Milestones of nuclear energy development in Hungary during the past 40 years
1974: start of construction of units 1 and 2 of Paks NPP (VVER-440)
Fig.1. Constructions works at the Paks NPP
1975: establishment of the Atomic Energy Research Institute
1976: start of operation of Radioactive Waste Treatment and Disposal Facility at Püspökszilágy
1979: start of construction of units 3 and 4 of Paks NPP (VVER-440).
1980: acceptance of first atomic law
1982: connection to grid of unit 1 of Paks NPP
1984: connection to grid of unit 2 of Paks NPP
1986: connection to grid of unit 3 of Paks NPP
1987: connection to grid of unit 4 of Paks NPP
1987: start of operation of simulator centre at the Paks NPP
1991: establishment of the Hungarian Atomic Energy Authority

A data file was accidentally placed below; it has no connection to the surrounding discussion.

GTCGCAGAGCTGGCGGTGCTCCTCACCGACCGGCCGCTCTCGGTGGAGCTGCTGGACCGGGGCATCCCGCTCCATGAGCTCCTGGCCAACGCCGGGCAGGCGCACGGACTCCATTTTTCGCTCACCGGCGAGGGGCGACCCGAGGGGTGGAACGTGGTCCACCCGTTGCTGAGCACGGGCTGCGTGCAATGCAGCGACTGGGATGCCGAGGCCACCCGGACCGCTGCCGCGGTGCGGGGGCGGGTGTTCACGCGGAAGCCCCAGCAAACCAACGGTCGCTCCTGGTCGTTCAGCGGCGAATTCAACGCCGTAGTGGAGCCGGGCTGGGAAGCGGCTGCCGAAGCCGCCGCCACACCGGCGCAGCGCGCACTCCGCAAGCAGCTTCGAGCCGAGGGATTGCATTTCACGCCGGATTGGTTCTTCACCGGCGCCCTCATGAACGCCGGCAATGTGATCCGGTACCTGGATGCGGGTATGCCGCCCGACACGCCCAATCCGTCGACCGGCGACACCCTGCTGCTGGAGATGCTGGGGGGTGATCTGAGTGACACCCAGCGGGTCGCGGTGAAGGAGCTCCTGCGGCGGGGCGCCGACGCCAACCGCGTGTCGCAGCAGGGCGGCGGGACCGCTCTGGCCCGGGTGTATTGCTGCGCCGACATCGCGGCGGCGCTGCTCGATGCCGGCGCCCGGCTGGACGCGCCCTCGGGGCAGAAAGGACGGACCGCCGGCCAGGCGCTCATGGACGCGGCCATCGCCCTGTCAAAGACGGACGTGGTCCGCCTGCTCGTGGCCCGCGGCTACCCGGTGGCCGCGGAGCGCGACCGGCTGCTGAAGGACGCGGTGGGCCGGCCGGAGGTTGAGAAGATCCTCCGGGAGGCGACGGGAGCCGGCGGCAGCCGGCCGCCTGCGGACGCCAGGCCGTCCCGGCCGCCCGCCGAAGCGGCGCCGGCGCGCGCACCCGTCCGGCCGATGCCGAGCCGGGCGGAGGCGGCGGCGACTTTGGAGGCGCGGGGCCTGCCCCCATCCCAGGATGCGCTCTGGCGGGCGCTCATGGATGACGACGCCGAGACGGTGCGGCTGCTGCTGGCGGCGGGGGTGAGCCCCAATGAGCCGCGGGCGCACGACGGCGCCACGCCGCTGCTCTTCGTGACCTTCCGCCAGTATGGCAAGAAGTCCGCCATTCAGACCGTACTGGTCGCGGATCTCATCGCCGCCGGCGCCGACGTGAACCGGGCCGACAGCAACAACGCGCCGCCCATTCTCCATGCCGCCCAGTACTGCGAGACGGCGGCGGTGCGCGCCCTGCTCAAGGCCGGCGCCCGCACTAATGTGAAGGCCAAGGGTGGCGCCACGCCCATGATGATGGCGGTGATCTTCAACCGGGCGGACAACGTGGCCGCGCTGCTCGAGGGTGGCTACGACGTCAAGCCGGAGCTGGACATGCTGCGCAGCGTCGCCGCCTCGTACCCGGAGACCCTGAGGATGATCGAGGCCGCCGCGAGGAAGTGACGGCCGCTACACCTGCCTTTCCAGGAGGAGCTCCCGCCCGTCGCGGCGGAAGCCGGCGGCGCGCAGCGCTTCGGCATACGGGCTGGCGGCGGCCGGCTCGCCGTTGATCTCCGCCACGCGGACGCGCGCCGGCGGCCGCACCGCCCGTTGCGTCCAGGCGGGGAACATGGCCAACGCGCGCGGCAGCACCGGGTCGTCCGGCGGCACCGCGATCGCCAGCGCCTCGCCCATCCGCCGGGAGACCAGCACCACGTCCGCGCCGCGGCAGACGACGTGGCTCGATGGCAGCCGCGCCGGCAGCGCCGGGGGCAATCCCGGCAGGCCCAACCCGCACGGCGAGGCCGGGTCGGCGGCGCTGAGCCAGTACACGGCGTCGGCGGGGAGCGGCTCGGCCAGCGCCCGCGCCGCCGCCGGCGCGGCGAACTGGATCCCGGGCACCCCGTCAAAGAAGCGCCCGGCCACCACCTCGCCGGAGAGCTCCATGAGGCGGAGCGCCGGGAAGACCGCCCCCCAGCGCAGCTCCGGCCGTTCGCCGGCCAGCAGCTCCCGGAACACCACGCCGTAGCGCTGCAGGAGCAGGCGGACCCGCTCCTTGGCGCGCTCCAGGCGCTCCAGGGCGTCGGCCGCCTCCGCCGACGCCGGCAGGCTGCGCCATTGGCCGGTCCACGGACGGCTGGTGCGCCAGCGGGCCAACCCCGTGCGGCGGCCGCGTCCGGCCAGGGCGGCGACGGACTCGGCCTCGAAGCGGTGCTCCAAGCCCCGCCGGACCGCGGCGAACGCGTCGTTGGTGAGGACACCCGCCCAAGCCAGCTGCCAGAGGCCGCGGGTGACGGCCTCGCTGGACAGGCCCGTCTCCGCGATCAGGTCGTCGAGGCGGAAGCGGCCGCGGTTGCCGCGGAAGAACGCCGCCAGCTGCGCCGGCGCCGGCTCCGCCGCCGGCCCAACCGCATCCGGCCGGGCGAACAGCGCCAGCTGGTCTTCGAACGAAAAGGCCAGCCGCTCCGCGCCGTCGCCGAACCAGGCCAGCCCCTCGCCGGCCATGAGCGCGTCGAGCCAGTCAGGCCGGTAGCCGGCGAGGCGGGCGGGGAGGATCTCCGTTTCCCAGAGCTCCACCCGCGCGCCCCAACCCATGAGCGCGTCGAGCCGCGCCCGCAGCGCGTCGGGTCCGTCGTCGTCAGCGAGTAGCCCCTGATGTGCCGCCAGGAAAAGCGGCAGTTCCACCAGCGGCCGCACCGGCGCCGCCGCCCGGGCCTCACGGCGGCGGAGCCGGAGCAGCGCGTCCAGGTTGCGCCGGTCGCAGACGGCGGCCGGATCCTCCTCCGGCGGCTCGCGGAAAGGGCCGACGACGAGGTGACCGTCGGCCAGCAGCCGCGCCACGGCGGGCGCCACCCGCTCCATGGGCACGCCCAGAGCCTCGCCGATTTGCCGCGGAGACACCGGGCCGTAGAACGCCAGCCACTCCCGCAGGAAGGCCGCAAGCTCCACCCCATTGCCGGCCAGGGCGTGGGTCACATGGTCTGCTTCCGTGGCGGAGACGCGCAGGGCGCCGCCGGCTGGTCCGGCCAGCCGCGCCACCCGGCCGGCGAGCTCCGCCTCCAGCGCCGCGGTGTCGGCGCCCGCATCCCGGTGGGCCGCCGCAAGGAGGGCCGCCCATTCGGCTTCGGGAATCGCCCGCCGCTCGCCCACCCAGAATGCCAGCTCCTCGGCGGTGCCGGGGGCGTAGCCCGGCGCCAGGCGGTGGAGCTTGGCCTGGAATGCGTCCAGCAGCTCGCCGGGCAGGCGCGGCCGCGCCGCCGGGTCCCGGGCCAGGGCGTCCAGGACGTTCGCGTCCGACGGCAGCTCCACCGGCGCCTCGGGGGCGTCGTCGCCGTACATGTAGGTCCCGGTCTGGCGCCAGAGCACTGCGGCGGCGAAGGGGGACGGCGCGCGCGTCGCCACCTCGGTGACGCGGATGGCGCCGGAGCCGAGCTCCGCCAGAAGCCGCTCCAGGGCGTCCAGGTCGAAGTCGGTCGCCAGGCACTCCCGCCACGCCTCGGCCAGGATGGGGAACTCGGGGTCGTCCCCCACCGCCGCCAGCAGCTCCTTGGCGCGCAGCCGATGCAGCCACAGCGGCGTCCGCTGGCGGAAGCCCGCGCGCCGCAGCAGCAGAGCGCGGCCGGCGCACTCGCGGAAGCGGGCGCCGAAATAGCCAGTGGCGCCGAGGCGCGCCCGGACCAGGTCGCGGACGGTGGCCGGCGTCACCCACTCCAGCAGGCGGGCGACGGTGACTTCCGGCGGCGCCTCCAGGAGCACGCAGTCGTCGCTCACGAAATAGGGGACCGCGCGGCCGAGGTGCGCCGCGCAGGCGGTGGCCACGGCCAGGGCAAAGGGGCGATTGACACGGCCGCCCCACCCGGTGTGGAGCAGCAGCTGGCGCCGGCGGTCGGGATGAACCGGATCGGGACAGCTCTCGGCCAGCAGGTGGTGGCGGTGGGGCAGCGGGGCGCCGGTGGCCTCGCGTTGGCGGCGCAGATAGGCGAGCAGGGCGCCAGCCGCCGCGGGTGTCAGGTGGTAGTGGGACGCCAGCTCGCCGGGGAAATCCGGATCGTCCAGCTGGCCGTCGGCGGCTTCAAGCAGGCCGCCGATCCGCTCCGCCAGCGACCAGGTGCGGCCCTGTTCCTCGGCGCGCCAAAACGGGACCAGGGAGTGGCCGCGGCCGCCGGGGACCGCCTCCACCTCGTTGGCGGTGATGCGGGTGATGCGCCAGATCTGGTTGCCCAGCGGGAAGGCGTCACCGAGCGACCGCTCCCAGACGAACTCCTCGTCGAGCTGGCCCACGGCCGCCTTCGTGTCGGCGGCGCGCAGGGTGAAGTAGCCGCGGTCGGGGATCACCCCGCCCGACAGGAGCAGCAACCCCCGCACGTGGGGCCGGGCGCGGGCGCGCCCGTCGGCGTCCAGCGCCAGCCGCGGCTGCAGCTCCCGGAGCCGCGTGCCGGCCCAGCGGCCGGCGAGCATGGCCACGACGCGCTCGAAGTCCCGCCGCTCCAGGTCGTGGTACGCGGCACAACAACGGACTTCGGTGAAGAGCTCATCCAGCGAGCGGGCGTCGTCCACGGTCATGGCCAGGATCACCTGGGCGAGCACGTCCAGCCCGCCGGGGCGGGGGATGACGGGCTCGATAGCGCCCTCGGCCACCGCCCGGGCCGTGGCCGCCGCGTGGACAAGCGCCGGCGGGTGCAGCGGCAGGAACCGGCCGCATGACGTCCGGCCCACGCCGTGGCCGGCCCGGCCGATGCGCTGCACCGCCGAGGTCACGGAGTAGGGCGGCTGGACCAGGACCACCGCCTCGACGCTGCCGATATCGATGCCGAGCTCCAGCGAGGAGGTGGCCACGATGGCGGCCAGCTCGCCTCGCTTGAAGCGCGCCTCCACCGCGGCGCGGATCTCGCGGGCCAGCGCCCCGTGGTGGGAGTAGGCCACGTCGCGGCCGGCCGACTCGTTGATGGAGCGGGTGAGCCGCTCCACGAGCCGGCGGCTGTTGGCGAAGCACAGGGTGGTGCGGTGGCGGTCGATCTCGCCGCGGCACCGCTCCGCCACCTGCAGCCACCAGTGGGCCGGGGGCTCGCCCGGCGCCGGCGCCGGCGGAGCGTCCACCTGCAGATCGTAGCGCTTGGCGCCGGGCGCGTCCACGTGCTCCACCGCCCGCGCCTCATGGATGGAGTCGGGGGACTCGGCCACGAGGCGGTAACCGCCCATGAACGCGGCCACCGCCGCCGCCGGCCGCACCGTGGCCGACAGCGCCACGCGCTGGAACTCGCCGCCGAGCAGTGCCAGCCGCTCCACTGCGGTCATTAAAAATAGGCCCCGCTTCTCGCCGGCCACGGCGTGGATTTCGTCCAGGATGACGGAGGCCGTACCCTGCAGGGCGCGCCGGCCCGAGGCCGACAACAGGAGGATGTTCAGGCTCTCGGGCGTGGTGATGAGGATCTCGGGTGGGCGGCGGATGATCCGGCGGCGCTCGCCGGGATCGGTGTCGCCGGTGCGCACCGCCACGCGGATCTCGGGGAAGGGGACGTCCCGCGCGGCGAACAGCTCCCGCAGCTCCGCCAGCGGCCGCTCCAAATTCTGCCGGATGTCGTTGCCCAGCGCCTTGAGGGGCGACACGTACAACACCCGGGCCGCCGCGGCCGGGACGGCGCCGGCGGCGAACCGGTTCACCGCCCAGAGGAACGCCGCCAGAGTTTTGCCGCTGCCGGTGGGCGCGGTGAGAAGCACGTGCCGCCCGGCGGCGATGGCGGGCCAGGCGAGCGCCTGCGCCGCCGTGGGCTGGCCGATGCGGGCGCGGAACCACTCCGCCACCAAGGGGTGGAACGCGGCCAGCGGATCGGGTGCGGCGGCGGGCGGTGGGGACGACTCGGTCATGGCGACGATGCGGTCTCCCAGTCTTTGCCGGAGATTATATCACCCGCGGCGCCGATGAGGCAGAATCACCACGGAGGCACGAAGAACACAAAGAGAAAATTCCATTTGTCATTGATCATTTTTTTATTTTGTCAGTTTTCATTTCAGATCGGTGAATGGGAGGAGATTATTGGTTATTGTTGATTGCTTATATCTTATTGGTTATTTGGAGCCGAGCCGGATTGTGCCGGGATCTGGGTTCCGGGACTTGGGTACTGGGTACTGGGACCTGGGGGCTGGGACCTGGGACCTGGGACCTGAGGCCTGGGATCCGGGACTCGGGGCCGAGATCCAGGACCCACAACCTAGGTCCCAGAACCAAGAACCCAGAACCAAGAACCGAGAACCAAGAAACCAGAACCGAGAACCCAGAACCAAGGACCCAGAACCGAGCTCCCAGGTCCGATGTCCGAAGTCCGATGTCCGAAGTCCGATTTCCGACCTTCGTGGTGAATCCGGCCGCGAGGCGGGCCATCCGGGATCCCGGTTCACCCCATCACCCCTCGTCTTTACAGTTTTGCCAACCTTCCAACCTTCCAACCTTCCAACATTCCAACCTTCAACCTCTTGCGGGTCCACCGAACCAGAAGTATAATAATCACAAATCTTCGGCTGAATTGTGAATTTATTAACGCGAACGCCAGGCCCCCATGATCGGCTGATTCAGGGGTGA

1991: formation of the Hungarian Nuclear Society
1993: completion of the reconstruction of the Budapest Research Reactor
Fig. 2. Budapest Research Reactor
1994: reassessment of the safety of Paks NPP in the framework of the AGNES project
1997: acceptance of second atomic law
1997: start of operation of Interim Spent Fuel Storage Facility
Fig. 3. Interim Spent Fuel Storage Facility
Fig. 4. National Radioactive Waste Repository
2012: approval of lifetime extension for unit 1 of Paks NPP
2014: decision on building two VVER-1200 units on the site of Paks NPP
2014: approval of lifetime extension for unit 2 of Paks NPP
Fig. 5. View of the Paks NPP
The first reactor at the Paks NPP was put into operation in 1982, the second in 1984, the following units in 1986 and 1987. The reconstruction of the research reactor at the Centre for Energy Research (CER) of the Hungarian Academy of Science was done in 2009 -- the HEU fuel elements have been replaced with LEU fuel rods, the HEU fuel elements were transported to Russia. The main topics for research and developments at the CER are:
Nuclear safety research,
New reactor systems,
Man-machine interface and applications,
Dosimetry, health physics, environmental analysis,